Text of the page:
Harvard, Stanford, Chicago, Wharton and Dartmouth Rank At the Top

To some long-time watchers of MBA education, there may be little surprise at seeing the Harvard Business School and Stanford University’s Graduate School of Business at the very top as No. 1 and No. 2. The most influential ranking by BusinessWeek, however, has never had either Harvard or Stanford in the top spot. Through 11 rankings over 22 years, BusinessWeek has awarded that accolade to Northwestern University’s Kellogg School of Management five times, to the University of Pennsylvania’s Wharton School four times, and to the University of Chicago’s Booth School of Business twice. In the global MBA rankings published by The Financial Times, last ranked Harvard first back in 2005. Since then, Harvard has lost out to Wharton (four times in a row) and to London Business School (in the current 2010 FT ranking). The highest rank Stanford has ever achieved in The Financial Times ranking is third and that was four years ago in 2007.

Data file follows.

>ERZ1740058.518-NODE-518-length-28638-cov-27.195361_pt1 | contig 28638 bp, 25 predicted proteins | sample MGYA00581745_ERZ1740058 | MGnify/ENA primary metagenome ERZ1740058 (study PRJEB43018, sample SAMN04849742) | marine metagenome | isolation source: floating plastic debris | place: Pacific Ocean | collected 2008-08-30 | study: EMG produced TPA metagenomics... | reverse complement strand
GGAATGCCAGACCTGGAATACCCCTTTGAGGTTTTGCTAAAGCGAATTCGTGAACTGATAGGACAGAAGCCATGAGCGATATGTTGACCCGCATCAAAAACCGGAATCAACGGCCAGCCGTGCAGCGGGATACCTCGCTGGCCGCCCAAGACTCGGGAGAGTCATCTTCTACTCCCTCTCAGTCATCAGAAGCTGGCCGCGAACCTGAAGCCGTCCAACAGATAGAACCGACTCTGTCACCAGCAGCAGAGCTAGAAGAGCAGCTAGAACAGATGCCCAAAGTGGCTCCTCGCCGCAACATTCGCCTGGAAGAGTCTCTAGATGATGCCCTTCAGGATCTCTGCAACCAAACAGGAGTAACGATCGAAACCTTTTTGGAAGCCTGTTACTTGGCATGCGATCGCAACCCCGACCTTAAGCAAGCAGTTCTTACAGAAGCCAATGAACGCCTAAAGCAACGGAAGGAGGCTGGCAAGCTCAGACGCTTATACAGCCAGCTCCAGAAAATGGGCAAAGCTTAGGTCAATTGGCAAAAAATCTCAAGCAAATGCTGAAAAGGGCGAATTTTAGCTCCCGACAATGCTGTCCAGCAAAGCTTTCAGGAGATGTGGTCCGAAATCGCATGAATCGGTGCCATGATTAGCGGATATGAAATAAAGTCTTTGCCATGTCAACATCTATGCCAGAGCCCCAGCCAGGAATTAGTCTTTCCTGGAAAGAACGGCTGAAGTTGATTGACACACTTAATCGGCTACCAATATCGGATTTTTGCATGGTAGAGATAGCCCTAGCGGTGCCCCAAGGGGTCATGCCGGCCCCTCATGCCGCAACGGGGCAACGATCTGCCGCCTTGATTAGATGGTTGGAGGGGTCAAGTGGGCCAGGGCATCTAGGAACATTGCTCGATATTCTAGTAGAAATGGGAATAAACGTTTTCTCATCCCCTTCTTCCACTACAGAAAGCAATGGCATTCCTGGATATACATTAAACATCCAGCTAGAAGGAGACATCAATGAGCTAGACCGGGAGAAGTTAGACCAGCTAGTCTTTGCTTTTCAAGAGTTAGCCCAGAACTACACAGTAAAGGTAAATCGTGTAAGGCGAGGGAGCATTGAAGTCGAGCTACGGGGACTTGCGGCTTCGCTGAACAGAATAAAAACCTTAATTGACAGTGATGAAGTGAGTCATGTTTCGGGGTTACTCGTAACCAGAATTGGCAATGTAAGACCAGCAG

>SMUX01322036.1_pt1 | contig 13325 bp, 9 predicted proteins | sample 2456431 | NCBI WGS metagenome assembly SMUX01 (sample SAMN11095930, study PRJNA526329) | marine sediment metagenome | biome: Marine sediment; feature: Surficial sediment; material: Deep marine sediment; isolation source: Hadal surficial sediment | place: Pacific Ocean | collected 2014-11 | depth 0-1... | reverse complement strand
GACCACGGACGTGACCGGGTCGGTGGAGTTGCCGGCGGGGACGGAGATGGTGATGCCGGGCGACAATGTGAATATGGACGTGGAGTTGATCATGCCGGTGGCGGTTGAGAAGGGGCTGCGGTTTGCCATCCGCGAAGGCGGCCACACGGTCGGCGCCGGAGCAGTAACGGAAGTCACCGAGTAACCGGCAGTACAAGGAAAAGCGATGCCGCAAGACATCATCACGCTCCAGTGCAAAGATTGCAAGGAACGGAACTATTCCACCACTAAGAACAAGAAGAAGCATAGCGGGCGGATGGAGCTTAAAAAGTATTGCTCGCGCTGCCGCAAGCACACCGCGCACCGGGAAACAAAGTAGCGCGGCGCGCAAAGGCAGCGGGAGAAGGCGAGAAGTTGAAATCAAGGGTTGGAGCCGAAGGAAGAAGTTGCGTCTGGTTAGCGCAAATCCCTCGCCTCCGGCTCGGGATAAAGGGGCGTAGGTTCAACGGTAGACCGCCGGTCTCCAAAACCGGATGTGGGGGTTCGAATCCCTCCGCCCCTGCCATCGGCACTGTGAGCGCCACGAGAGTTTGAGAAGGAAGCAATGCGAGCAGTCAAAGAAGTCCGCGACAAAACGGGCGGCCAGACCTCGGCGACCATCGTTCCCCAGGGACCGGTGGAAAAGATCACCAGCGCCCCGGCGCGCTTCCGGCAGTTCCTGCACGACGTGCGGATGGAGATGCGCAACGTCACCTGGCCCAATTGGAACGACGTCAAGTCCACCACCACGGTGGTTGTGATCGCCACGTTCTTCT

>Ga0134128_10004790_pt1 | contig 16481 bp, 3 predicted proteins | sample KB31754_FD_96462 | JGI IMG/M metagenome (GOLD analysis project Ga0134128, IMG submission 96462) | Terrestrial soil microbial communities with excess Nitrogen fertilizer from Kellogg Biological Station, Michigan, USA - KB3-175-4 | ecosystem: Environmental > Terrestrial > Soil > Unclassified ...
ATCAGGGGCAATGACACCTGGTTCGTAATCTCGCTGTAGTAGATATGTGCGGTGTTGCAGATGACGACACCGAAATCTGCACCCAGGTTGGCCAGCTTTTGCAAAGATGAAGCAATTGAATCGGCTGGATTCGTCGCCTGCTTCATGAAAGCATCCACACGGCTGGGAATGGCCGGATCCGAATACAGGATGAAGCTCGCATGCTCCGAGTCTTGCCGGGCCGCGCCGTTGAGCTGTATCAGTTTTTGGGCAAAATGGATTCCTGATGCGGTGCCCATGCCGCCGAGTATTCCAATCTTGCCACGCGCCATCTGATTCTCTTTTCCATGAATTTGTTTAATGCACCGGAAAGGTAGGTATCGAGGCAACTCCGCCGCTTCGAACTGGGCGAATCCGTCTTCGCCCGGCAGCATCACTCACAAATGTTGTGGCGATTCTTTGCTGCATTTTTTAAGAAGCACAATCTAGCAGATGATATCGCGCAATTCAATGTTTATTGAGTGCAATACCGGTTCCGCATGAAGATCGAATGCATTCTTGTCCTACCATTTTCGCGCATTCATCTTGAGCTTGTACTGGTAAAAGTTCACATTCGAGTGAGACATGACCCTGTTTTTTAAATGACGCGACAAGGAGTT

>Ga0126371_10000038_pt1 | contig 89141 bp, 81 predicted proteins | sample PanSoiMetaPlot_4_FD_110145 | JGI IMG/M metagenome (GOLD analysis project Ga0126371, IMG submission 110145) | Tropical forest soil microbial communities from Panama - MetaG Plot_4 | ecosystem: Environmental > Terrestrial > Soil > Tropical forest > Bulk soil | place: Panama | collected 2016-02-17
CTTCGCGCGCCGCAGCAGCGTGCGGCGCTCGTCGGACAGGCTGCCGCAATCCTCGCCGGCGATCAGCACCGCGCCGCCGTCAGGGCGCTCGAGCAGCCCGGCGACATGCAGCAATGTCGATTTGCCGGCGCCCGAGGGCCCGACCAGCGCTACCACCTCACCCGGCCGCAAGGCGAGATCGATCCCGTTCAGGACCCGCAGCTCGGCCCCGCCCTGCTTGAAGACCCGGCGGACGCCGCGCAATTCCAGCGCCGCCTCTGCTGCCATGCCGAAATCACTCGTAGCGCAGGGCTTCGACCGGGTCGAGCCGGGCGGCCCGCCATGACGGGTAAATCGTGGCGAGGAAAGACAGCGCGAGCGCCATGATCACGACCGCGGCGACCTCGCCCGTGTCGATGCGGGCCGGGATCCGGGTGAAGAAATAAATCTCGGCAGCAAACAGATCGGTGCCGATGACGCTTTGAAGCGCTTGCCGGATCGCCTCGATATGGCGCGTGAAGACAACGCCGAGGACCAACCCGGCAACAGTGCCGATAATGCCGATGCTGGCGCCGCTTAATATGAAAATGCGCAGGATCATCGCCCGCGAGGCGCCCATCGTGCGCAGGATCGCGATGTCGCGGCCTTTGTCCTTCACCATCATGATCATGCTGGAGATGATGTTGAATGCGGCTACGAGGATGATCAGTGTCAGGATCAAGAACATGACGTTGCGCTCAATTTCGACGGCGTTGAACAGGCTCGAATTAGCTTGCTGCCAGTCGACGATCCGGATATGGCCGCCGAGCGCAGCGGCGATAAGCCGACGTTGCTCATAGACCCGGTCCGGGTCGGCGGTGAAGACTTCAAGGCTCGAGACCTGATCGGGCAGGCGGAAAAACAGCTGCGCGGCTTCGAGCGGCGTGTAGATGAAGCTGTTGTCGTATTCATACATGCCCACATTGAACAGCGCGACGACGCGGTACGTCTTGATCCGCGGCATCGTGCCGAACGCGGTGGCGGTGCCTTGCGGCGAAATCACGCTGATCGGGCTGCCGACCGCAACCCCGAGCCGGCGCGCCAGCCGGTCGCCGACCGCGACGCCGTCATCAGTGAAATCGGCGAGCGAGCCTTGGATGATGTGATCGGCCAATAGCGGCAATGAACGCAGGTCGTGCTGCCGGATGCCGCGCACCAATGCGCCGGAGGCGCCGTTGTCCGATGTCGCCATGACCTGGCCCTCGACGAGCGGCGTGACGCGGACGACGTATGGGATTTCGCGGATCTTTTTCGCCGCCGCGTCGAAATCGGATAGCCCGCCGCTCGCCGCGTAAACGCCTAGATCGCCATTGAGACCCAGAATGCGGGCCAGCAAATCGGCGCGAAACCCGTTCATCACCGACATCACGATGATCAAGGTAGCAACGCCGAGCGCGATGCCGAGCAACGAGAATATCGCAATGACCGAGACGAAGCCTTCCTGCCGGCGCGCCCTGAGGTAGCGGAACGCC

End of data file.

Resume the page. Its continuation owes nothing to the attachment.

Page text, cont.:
But the power of this newest ranking by Poets&Quants is that it awards consistency across the various surveys, eliminates the greatest anomalies in any one ranking, and takes advantage of the largest amount of qualitative and quantitative data ever compiled in a single study of the best business schools. One problem we could not overcome: it was impossible to make this a true global ranking because BusinessWeek and Forbes separate international schools (with Forbes carving up the overseas market into one-year MBA programs and two-year MBA programs), U.S. News doesn’t rate any non-U.S. institutions, and the Financial Times and The Economist mix them. The lack of standardization across the surveys prevents a fair and credible blending of non-U.S. schools. However, it is possible to rank the non-U.S. schools separately, and that’s what we did.